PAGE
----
Manitoba

Winnipegger left in coma after fall from horse hopes to get back in the saddle

Six months after a fall from a horse left Rebecca Fentum-Jones in a coma — with doctors fearful she wouldn’t wake up — the 22-year-old-old Winnipegger is home from hospital.

Rebecca Fentum-Jones, 22, was thrown from her horse in June2018

Rebecca Fentum-Jones, 22, has returned home after she sustained a life-threatening head injury in June when she fell off her horse and landed on pavement. (Phantomequus/Instagram)

Six months after a fall from a horse left Rebecca Fentum-Jones in a coma — with doctors fearful she wouldn't wake up — the 22-year-old-old Winnipegger is home from hospital.

And Fentum-Jones says she plans on getting back in the saddle.

An experienced rider, Fentum-Jones was on a leisurely trail ride outside of the city June 17 when her horse stumbled coming out of a ditch while the pair crossed a highway.

She wasn't wearing a helmet, and hit the side of her head on the pavement. She was rushed to hospital in Winnipeg by air ambulance where she remained in a coma for the next two weeks.

After months of recovery Fentum-Jones was able to return home in October.

"I just recovered a whole lot quicker than some other people that had this surgery did," Fentum-Jones told CBC Manitoba Information Radio host Marcy Markusa.

Rebecca Fentum-Jones and her boyfriend Richie Rodgers. Fentum-Jones is recovering from home after being released from hospital in October. (Rudy Gauer/CBC)

It's a recovery doctor's have called nothing short of a miracle, says Fentum-Jones' boyfriend Richie Rodgers, who, along with her family, has been by her bedside since the accident.

He says the speed at which she has been recovering has helped him stay strong.

"She's taken a lot of the pressure off just with how well she's been doing and how well she's been handling things. That's made things a lot, I guess, easier," he said.

"She just kind of kept getting better and better and you kind of see it every day that slowly she was getting stronger and better cognitively."

Learning to walk and talk

It wasn't always easy though.

Fentum-Jones had to have both sides of her skull removed in order to relieve the swelling on her brain and has spent months since waking from the coma learning to walk again.

"It started with having to hold on to people, holding onto a walker, not being able to support myself with my legs completely," said Fentum-Jones.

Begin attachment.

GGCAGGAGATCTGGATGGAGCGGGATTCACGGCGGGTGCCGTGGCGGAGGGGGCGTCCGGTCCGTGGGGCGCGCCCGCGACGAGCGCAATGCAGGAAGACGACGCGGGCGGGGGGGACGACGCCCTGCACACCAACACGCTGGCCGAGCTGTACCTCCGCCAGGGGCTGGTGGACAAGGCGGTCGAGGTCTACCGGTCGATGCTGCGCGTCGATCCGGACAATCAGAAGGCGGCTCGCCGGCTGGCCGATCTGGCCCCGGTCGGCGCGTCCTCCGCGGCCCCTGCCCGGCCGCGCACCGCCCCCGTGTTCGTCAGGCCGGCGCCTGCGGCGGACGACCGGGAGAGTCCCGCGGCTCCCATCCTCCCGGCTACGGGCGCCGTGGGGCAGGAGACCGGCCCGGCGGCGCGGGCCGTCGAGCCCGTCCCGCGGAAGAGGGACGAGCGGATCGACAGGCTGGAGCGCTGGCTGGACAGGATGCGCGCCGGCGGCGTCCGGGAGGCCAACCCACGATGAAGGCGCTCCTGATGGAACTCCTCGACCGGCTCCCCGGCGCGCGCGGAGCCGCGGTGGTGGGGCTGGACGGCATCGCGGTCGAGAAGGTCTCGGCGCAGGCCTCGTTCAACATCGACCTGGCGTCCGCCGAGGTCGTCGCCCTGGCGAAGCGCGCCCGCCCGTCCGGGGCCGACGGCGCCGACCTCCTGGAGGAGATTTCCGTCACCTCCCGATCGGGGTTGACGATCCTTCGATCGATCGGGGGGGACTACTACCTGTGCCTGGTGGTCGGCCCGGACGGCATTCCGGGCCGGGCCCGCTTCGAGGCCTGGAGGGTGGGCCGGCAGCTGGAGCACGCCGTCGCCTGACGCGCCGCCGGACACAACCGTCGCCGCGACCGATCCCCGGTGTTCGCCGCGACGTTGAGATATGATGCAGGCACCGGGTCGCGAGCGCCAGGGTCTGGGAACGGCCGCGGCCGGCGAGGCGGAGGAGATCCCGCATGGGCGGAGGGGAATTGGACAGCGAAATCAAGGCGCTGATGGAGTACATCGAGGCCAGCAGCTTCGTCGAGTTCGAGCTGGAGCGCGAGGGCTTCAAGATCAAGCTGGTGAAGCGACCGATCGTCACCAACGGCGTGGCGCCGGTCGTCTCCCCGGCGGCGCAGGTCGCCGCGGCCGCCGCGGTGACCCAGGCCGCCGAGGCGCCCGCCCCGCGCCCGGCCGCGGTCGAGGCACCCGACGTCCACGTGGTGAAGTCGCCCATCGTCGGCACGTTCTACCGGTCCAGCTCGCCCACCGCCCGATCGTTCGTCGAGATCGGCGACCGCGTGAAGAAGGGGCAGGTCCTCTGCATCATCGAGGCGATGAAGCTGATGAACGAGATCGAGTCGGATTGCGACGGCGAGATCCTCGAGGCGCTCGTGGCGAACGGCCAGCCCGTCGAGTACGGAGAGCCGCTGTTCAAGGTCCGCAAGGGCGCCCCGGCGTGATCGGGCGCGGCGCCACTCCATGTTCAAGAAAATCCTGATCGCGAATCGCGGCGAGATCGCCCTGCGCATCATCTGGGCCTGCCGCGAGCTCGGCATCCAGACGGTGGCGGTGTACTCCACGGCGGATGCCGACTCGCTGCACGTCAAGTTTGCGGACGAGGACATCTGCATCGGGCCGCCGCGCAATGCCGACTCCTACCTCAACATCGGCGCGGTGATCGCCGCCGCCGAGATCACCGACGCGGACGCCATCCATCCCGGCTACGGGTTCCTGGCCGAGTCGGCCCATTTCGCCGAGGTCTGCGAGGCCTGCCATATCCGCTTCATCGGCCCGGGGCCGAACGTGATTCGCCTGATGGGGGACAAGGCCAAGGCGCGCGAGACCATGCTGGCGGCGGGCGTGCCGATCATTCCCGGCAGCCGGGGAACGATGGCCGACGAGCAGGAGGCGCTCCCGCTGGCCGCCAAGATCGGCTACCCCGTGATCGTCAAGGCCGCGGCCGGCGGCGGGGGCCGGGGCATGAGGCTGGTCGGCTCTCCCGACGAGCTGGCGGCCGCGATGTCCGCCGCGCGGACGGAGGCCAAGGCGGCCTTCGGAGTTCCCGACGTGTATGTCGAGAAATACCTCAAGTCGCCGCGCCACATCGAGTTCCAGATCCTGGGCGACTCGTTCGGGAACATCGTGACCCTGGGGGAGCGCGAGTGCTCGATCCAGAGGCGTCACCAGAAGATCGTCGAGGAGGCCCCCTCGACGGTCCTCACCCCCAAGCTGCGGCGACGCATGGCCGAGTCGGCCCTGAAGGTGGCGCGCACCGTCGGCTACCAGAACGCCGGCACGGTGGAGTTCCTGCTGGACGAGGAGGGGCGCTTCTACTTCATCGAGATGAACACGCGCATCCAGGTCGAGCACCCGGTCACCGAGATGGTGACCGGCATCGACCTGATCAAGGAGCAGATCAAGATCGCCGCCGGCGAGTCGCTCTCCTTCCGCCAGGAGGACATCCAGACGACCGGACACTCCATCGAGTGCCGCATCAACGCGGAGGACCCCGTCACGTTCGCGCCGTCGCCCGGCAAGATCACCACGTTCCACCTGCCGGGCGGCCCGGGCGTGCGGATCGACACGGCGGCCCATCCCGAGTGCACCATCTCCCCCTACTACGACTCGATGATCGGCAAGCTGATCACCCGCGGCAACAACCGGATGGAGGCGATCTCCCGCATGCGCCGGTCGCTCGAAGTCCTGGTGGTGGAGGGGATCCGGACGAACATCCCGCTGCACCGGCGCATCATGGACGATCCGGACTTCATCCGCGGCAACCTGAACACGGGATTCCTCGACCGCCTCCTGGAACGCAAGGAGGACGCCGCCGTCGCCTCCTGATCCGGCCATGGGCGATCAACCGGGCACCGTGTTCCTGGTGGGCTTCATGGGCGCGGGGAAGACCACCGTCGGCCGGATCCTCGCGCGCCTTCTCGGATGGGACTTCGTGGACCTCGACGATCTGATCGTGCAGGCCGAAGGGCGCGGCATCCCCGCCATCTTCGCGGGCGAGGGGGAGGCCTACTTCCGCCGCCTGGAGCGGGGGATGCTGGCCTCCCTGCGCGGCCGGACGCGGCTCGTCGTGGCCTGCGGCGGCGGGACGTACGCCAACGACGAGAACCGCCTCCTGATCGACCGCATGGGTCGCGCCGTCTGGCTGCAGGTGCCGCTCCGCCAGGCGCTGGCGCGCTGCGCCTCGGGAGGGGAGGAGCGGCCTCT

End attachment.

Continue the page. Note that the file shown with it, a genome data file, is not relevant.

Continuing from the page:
"It took weeks and weeks of walking, holding on to something, to be able to just hold myself on my legs."

She also had to regularly work with speech therapists to learn to talk again.

Cognitively, Fentum-Jones says she's getting better every day. She says she remembered her name, her boyfriend and family members as soon as she woke up, but smaller memories from her life were gone at first.

They're coming back slowly, and she says her short-term memory is also improving.

But she says she has no memory of the accident itself.

"All that's gone," she said.

"I remember the start of the ride that messed me up, but nothing even close to when it happened, I can remember none of it."

To help with her cognitive ability Fentum-Jones has started making paracord bracelets, and has started working a part-time job with Rodgers and her mom.

When she's well enough, Fentum-Jones plans on returning to work at the ranch where she worked before the accident and slowly begin riding horses again — just not the horse she was riding when she fell.

She stresses one thing will change this time around; she will never get in the saddle without wearing a helmet again.

"I owned my own helmet and I just didn't have it with me that day," she said.

"From now, it's going to be, 'Oh I don't have my helmet with me? Well, guess we're not going to ride today — not gonna happen.'"

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